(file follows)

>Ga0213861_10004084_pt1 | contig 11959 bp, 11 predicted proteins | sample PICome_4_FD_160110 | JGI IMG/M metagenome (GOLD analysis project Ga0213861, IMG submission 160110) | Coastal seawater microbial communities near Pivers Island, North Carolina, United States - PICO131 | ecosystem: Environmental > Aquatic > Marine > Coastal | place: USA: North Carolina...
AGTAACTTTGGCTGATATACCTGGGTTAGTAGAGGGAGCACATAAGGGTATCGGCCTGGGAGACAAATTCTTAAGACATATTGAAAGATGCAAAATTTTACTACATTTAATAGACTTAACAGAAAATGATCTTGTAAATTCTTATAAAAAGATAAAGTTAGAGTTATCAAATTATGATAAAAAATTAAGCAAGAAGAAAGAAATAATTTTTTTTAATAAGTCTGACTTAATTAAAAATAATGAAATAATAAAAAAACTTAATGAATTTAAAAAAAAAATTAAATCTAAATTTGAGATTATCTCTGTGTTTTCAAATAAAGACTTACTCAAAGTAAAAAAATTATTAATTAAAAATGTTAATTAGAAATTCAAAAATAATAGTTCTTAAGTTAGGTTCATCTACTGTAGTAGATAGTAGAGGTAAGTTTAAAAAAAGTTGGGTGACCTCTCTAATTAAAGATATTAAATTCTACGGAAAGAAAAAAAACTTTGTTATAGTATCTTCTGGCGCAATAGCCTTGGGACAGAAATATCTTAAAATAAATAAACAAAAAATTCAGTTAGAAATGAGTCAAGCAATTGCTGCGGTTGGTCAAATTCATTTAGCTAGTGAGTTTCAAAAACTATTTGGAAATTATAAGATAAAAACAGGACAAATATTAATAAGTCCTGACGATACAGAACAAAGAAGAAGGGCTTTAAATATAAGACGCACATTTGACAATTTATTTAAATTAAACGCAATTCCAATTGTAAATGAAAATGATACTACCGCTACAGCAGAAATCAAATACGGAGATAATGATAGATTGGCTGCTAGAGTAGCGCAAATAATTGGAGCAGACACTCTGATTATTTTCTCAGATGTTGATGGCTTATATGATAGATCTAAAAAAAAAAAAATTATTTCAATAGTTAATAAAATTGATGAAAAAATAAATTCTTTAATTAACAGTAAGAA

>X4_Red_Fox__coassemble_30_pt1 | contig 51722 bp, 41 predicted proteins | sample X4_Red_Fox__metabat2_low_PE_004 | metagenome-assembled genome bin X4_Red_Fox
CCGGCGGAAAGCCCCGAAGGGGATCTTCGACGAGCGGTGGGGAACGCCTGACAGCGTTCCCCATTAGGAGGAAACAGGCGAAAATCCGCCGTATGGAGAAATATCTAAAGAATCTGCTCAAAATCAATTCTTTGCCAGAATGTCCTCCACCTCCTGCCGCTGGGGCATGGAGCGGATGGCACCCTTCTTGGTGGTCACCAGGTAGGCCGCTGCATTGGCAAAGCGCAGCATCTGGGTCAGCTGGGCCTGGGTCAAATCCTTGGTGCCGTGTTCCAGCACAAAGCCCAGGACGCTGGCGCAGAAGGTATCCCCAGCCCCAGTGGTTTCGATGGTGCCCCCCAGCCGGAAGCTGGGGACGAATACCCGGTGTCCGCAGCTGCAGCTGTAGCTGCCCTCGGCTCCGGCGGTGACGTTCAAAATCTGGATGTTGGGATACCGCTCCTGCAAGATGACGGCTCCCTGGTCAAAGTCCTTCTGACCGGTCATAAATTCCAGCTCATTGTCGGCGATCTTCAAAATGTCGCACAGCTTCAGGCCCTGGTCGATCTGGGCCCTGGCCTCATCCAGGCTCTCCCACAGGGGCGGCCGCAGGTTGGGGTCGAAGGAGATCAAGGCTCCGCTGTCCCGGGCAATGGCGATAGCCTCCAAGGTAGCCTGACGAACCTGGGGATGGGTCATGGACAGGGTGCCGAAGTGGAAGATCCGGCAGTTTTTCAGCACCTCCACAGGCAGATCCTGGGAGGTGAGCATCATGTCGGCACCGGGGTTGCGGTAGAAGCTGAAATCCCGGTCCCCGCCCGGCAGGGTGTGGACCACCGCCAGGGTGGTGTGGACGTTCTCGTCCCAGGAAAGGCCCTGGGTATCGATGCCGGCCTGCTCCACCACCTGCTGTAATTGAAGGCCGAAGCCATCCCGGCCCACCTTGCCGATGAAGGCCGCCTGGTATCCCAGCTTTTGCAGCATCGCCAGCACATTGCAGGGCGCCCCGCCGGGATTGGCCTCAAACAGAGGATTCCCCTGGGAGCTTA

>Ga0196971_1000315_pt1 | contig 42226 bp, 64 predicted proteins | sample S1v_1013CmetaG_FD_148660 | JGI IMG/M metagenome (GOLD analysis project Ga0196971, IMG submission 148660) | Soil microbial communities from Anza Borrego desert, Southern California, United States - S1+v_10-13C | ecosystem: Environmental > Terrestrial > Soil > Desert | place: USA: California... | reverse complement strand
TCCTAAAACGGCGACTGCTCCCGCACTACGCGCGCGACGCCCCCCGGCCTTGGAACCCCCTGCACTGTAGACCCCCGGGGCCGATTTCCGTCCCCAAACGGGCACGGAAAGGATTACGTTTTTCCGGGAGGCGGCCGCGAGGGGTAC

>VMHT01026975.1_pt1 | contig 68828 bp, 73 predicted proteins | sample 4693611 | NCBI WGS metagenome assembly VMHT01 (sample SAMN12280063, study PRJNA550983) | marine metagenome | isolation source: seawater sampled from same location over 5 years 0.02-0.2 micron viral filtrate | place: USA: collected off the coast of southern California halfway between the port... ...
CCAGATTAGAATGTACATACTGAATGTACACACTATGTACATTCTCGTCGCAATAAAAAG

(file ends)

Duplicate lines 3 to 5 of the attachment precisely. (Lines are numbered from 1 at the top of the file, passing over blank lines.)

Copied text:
>X4_Red_Fox__coassemble_30_pt1 | contig 51722 bp, 41 predicted proteins | sample X4_Red_Fox__metabat2_low_PE_004 | metagenome-assembled genome bin X4_Red_Fox
CCGGCGGAAAGCCCCGAAGGGGATCTTCGACGAGCGGTGGGGAACGCCTGACAGCGTTCCCCATTAGGAGGAAACAGGCGAAAATCCGCCGTATGGAGAAATATCTAAAGAATCTGCTCAAAATCAATTCTTTGCCAGAATGTCCTCCACCTCCTGCCGCTGGGGCATGGAGCGGATGGCACCCTTCTTGGTGGTCACCAGGTAGGCCGCTGCATTGGCAAAGCGCAGCATCTGGGTCAGCTGGGCCTGGGTCAAATCCTTGGTGCCGTGTTCCAGCACAAAGCCCAGGACGCTGGCGCAGAAGGTATCCCCAGCCCCAGTGGTTTCGATGGTGCCCCCCAGCCGGAAGCTGGGGACGAATACCCGGTGTCCGCAGCTGCAGCTGTAGCTGCCCTCGGCTCCGGCGGTGACGTTCAAAATCTGGATGTTGGGATACCGCTCCTGCAAGATGACGGCTCCCTGGTCAAAGTCCTTCTGACCGGTCATAAATTCCAGCTCATTGTCGGCGATCTTCAAAATGTCGCACAGCTTCAGGCCCTGGTCGATCTGGGCCCTGGCCTCATCCAGGCTCTCCCACAGGGGCGGCCGCAGGTTGGGGTCGAAGGAGATCAAGGCTCCGCTGTCCCGGGCAATGGCGATAGCCTCCAAGGTAGCCTGACGAACCTGGGGATGGGTCATGGACAGGGTGCCGAAGTGGAAGATCCGGCAGTTTTTCAGCACCTCCACAGGCAGATCCTGGGAGGTGAGCATCATGTCGGCACCGGGGTTGCGGTAGAAGCTGAAATCCCGGTCCCCGCCCGGCAGGGTGTGGACCACCGCCAGGGTGGTGTGGACGTTCTCGTCCCAGGAAAGGCCCTGGGTATCGATGCCGGCCTGCTCCACCACCTGCTGTAATTGAAGGCCGAAGCCATCCCGGCCCACCTTGCCGATGAAGGCCGCCTGGTATCCCAGCTTTTGCAGCATCGCCAGCACATTGCAGGGCGCCCCGCCGGGATTGGCCTCAAACAGAGGATTCCCCTGGGAGCTTA

>Ga0196971_1000315_pt1 | contig 42226 bp, 64 predicted proteins | sample S1v_1013CmetaG_FD_148660 | JGI IMG/M metagenome (GOLD analysis project Ga0196971, IMG submission 148660) | Soil microbial communities from Anza Borrego desert, Southern California, United States - S1+v_10-13C | ecosystem: Environmental > Terrestrial > Soil > Desert | place: USA: California... | reverse complement strand